Hudson Yards

Day one of our New York trip finished with the massive Hudson Yards Development.  This multi-billion dollar development includes multiple high-rises to house 13 million square feet of residential, commercial and offices along with a cultural center, public school and green space.  If that wasn’t complicated enough, all of this must be built on a $750 million platform over a 30-line rail yard that will not cease operation for the duration of the project.  Our meeting took place in a non-descript office on West 33rd street, directly across from the job site.  Nick Mazzaferro, the owner’s representative for developer Related Companies, along with Terry Flynn and Jay Gold, project managers for contractor Tutor-Perini met with us for the afternoon.  They quickly scrapped the planned presentation to instead answer our questions for two hours and then gave us a site tour.  These three have had many years of experience in the New York Construction industry and displayed a wide scope of knowledge seeming to leave no question unanswered.

The site for the Hudson Yards development is the last undeveloped plot of land in Manhattan.  It is a rail yard owned and operated by New York’s Metropolitan Transit Authority (MTA).  The yard is used every day to park, clean and service trains that bring commuters into and out of the city.  The site has been plagued for years as several projects have fallen through due to site complications, funding issues, the recession, politics, shifting public opinion, loss of the Olympic bid and zoning requirements.  After three or four years of complicated and political Environmental Impact Statements (EIS) and zoning changes, Related Companies is moving forward with the project.  Some were surprised to hear of the strict zoning requirements including a cultural center and public school for a private sector project to which Mazzaferro responded, “That’s New York for you.”  Related sought Mazzaferro out to work as owner’s representative on the project due to his many years of experience working for the Long Island Rail Road, a subsidiary company of the MTA.  Using a Design-Build delivery system, they hired Tutor-Perini to construct the development on land leased from the MTA.  The deal is the largest real estate transaction and most profitable activity for the MTA ever.  Tutor-Perini was hired both on the basis of value and relationship from finishing a successful project with Related in Las Vegas.  Currently, they are beginning tower C which will be located off the platform and are finishing the structural designs for the platform.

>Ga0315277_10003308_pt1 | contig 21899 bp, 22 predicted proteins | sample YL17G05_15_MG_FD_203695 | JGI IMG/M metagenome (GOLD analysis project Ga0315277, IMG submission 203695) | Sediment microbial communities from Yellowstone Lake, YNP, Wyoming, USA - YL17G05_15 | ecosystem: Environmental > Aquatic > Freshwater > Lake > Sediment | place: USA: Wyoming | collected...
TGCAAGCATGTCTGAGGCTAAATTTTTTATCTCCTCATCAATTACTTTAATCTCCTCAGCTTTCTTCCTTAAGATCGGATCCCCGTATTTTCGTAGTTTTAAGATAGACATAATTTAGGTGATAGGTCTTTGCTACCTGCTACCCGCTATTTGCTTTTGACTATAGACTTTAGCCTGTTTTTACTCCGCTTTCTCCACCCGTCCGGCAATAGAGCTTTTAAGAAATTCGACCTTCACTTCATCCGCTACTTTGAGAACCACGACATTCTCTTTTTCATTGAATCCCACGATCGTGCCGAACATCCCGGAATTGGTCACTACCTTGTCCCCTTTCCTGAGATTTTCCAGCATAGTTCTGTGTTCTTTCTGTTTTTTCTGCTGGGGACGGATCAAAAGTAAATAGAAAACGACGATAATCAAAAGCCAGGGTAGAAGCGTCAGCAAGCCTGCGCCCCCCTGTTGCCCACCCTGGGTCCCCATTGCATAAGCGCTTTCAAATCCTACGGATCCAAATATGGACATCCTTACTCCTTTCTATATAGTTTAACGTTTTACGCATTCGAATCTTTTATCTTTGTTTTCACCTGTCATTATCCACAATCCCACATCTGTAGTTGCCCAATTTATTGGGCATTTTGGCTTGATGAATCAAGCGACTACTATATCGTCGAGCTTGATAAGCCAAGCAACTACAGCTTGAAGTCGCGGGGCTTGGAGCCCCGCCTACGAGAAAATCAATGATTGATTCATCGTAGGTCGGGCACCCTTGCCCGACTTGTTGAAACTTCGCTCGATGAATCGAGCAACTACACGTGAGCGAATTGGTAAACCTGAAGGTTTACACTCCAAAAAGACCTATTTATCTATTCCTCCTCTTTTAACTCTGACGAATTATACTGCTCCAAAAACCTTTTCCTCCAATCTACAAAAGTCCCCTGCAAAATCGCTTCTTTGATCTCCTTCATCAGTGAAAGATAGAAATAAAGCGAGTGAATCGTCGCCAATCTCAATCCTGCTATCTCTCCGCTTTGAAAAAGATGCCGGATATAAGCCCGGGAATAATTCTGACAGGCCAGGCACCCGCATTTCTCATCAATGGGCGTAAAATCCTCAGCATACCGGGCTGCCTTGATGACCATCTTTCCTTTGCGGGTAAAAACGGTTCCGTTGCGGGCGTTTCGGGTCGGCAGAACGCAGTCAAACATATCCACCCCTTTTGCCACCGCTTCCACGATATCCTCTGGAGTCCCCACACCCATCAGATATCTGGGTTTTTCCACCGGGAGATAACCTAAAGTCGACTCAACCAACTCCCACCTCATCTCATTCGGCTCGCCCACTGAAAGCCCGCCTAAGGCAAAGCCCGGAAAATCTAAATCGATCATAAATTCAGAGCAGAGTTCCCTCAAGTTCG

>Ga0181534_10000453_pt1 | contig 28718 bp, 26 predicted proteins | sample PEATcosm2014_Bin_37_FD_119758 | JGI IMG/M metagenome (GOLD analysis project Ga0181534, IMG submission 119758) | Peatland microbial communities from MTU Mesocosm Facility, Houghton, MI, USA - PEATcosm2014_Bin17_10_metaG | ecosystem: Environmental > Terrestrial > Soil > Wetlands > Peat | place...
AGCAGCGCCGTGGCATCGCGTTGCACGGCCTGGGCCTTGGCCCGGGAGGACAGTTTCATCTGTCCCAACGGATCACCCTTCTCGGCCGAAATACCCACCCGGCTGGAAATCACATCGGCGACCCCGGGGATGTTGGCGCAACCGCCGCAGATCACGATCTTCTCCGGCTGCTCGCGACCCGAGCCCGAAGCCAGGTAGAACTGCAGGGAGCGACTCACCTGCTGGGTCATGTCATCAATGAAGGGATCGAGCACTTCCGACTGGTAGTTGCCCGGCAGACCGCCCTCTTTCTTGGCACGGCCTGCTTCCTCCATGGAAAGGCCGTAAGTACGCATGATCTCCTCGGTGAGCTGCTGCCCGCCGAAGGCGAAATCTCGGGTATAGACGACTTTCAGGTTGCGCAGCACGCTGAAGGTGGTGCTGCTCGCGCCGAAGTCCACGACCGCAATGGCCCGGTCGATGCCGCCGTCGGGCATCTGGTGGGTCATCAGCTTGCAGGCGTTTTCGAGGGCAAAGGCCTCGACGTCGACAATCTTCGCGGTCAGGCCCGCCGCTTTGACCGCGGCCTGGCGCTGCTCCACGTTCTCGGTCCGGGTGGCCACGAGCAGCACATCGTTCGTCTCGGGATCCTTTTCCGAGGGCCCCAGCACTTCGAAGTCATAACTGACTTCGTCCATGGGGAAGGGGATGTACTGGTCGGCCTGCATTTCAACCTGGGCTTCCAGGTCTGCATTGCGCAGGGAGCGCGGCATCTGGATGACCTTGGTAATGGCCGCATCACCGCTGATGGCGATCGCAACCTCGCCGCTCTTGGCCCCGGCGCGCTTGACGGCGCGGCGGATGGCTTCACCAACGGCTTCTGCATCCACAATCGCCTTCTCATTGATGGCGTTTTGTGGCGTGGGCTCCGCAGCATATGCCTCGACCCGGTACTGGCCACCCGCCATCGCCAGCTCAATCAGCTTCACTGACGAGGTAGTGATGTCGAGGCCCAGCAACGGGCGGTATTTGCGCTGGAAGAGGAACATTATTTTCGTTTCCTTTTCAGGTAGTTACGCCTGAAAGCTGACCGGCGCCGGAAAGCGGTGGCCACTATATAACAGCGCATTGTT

Mr. Mazzaferro’s presentation focused on the challenges of constructing over an operating rail yard.  Tutor-Perini will have a four-year period during which they may shut down any 4 parking lines, and, for one weekend only, 2 of 4 throat lines that lead into the rail yard.  Liquidated damages can be as high as $500 for every minute the lines are closed beyond the permissible time.  Under these and other restrictions, the platform will be constructed on 320 concrete caissons drilled to bedrock.  Steel ingots will be placed and the caissons, then 16” thick prefabricated concrete slabs will span the ingots.  The design is being modified to eliminate the need for 50 new caissons as it was realized that part of the structure could stand on 50 existing caissons that were installed in the 1980’s for a project that was never built over the yard.  Another challenge due to the operational rail yard is the ventilation beneath the platform.  Though the rail yard will not be closed in on the sides, a massive ventilation system will be required to manage appropriate working environment temperatures due to the heat generated by the trains.  Engineers developed a computer model for the air ventilation beneath the platform which takes seven days to run once.
One of the biggest takeaways for us was observing the need for strategic planning and management when constructing over operating facilities.  This is even more important as we got a taste for the political, social and structural complexities of construction in dense urban areas like New York.  But perhaps most simply, we took away an appreciation for the massive scale ($6 Billion) and complexity of the development.  That being said, we left with a confidence that this project will be completed successfully due to the Related and Tutor-Perini’s mutual commitment to each other’s success; a critical characteristic for Design-Build projects.  We look forward to following the progress and eventual completion of the Hudson Yards Development, which is touted by some as capable of “[capturing] the heart of New York” (ENR, online).